NEW HAMPSHIRE banks have been serving the businesses and families of the state for more than 180 years. They have been the backbone of our economic growth, helping to build new homes, provide financing for businesses, supporting capital investment and generating jobs. Without local banks, our economy would not be nearly as dynamic as it is today.
Credit unions were initially established to service the underserved populations that traditional banks were not supporting. As part of the substantial advantages provided to credit unions by the government, they were restricted to working for members who were affiliated with the organization, defined as those who had a "common bond" and to serve those of "limited means." In return, they were provided exemptions from taxes and later were carved out from some of the onerous regulations that banks are required to follow.
Recently, a study was conducted to compare how well New Hampshire credit unions and banks were supporting the underserved markets of the state. The results may have been surprising to some, but to those who understand the commitment that banks have to our state, it was no surprise at all. The bottom line was that despite the competitive advantages provided to credit unions by the government, it is the banks that are more active in New Hampshire's low income communities. The report states:
"Only 15 percent of the 93 in-state branches of New Hampshire credit unions serve the state's less wealthy counties, while 44 percent of 154 New Hampshire community bank branches serve New Hampshire's least wealthy counties."
Despite the fact that credit unions are competing with banks on an unfair playing field, instead of working harder to support the state's less wealthy communities, they have been using their government support to grow their profits, expand beyond their affiliation base and pay their executives generous salaries. While credit unions have espoused their penny pinching ways, some of them have built lavish new headquarters and pay their executives millions of dollars a year in compensation. In fact, the largest credit union in the state paid its CEO over $2.3 million in 2012, and operates from a headquarters valued at over $27 million. Does this sound like a business that needs a tax exemption?
According to the study, credit unions are using their taxpayer-supported profit margins to further grow their organizations in middle and high income communities, rather than returning these profits to their members. Credit Unions in New Hampshire now control 18 percent of the deposits held by financial institutions in the state. Community banks are now down to 27 percent; however, for credit unions, that is not enough. They are now pushing elected officials to raise their lending limits for commercial lending.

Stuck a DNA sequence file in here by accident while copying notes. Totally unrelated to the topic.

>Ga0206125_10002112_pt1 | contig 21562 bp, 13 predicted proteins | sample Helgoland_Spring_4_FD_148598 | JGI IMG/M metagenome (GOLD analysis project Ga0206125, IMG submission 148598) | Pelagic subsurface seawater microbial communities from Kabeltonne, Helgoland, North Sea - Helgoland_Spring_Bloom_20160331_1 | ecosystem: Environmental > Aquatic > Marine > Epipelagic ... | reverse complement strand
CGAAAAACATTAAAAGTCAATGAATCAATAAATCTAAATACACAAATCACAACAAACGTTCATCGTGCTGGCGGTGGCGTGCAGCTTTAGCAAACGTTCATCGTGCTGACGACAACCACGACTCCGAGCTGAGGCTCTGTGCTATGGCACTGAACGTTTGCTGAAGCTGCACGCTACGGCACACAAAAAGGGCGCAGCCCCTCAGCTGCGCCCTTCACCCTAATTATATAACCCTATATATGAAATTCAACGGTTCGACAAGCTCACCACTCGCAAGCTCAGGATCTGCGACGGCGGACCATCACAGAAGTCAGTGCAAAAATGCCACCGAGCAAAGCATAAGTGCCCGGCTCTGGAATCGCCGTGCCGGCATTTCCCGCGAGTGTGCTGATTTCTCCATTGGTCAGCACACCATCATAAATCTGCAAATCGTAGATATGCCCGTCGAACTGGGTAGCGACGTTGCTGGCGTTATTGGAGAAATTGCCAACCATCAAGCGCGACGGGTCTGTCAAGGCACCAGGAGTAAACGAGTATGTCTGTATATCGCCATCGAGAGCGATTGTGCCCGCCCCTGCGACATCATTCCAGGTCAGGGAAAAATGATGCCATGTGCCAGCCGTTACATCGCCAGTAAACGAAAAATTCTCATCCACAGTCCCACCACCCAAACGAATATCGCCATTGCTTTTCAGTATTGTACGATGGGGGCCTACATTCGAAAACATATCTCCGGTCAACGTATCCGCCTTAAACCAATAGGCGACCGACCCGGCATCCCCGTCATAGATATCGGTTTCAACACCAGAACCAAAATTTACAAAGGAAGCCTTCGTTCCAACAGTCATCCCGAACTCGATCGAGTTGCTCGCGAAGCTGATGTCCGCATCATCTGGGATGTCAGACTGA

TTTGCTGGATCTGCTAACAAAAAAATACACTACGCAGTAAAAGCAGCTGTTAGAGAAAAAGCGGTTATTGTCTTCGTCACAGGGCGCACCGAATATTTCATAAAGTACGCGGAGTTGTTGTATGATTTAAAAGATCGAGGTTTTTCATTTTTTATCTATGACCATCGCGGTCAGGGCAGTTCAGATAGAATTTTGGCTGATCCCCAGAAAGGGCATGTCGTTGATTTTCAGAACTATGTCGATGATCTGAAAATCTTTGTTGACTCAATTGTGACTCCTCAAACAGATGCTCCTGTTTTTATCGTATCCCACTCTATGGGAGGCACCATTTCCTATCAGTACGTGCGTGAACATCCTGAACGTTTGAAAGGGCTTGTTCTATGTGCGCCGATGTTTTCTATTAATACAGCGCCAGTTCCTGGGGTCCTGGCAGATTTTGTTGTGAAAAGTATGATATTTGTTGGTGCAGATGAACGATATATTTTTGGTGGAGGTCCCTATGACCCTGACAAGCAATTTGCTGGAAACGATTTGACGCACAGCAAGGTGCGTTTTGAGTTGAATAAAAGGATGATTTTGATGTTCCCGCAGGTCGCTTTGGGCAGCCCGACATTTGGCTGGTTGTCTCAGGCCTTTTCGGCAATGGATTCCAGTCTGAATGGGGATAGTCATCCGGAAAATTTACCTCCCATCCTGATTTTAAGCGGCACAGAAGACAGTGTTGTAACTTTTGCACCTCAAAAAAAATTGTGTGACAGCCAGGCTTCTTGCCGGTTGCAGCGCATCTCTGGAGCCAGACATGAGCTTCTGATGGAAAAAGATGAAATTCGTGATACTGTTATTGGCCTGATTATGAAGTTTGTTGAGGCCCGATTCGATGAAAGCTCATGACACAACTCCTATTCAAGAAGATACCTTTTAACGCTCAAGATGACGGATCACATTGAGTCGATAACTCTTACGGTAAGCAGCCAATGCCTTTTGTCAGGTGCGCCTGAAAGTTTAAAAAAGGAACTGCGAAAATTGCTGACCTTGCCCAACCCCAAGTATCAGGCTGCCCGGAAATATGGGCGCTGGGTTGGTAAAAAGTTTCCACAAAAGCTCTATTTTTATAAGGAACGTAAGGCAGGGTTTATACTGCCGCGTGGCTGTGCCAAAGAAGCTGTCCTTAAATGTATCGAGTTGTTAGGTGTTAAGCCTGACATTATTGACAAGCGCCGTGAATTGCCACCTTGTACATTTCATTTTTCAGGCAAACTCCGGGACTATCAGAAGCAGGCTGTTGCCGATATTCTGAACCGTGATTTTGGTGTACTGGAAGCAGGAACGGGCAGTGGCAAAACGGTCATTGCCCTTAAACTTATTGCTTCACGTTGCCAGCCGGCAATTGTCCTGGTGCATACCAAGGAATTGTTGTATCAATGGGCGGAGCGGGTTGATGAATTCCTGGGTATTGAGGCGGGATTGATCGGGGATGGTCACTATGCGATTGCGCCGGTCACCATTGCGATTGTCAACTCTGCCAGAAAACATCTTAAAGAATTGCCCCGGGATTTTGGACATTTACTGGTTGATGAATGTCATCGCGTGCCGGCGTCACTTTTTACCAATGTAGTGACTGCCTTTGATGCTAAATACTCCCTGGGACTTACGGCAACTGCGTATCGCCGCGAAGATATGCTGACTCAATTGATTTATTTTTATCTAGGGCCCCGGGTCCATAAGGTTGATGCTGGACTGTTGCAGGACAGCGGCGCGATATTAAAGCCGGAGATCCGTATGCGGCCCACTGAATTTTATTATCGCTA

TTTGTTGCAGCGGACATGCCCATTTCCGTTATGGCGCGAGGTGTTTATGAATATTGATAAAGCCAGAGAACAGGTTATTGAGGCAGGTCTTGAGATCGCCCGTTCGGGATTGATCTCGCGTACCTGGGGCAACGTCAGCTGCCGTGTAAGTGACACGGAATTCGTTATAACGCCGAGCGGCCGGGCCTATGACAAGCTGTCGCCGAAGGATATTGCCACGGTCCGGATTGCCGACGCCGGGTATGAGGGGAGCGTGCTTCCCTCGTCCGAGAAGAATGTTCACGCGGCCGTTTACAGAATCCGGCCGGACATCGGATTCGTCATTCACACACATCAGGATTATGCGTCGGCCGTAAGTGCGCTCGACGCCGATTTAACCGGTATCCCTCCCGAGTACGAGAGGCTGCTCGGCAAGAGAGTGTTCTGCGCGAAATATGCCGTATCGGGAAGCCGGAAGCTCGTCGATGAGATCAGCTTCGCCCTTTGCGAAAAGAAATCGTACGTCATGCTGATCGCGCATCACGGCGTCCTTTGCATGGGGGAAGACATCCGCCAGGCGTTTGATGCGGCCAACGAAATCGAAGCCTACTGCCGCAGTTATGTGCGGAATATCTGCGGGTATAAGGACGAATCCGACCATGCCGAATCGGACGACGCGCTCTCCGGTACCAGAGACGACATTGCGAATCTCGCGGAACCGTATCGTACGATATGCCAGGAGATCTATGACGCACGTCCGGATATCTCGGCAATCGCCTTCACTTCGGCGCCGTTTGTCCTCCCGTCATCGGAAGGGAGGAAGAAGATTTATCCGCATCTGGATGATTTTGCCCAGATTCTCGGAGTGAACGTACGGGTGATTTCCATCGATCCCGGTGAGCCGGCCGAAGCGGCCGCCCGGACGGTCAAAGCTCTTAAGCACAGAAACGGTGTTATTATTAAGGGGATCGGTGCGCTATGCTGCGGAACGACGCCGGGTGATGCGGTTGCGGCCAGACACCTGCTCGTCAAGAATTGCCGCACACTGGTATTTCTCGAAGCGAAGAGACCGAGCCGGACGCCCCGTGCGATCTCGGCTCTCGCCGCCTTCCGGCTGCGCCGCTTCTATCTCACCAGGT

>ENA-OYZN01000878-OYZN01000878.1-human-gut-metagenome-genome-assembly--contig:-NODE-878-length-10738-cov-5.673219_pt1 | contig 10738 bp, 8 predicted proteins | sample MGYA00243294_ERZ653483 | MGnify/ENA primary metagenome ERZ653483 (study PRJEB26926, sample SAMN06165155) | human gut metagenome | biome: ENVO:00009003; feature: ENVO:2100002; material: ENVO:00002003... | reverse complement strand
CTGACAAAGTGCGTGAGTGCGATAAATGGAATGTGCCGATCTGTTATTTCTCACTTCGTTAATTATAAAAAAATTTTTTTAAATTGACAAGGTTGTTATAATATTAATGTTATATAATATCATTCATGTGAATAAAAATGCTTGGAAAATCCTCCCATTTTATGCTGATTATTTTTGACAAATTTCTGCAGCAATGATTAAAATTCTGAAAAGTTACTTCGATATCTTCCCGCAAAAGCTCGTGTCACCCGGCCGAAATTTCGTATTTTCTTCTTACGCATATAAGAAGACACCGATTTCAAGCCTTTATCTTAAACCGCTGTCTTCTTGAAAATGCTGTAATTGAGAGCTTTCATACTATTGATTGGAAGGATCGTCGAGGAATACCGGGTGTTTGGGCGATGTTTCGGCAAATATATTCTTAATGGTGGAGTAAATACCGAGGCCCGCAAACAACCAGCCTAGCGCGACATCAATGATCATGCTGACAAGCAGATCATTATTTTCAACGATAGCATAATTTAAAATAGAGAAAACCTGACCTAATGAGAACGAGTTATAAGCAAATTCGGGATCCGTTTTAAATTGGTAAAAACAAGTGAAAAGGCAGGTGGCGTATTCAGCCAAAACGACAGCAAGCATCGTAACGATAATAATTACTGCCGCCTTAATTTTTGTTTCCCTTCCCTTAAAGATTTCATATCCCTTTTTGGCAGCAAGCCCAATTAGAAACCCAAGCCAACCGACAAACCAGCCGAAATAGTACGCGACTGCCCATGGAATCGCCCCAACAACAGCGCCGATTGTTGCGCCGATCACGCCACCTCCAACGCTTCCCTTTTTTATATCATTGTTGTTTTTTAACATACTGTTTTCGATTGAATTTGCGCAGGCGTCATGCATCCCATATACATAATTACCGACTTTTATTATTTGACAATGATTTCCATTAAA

More and more the question is being asked as to why banks are doing the job that credit unions are supposed to do even though the government provides credit unions with a huge tax exemption, lax regulatory oversight, and no mandate to support low income communities.
Recently a credit union executive commented:
"If banks believe credit unions, like Service Credit Union, have special benefits, then the banks should join our ranks and convert to credit unions."
This argument is self-serving on its face and its implication is one of which all citizens should be wary. The logical conclusion of what is stated is that all our local financial institutions should become wards of the state like credit unions and avoid any obligation to pay a corporate income tax. This means that, because of the tax exemptions, tens of millions of dollars from banks that go to support our state and local governments will no longer be available. By following the credit union model today, more and more of the less "profitable" communities in the state would no longer be served.
To the contrary, credit unions should become more like New Hampshire's banks. They should no longer have special government dispensations that allow them to be exempt from taxes. They should be better regulated and fall under the same government mandates that require banks to serve lower income communities.
New Hampshire's banks are vital institutions in our state. The hundreds of board members that oversee our banks helped build our communities, serve our citizens and give back to our state. If we continue to allow an uneven playing field and expand government benefits provided to credit unions at the expense of our New Hampshire banks, then we will have failed the communities of our great state.
Mark Primeau is chairman of the New Hampshire Bankers Association and president of Bank of New Hampshire.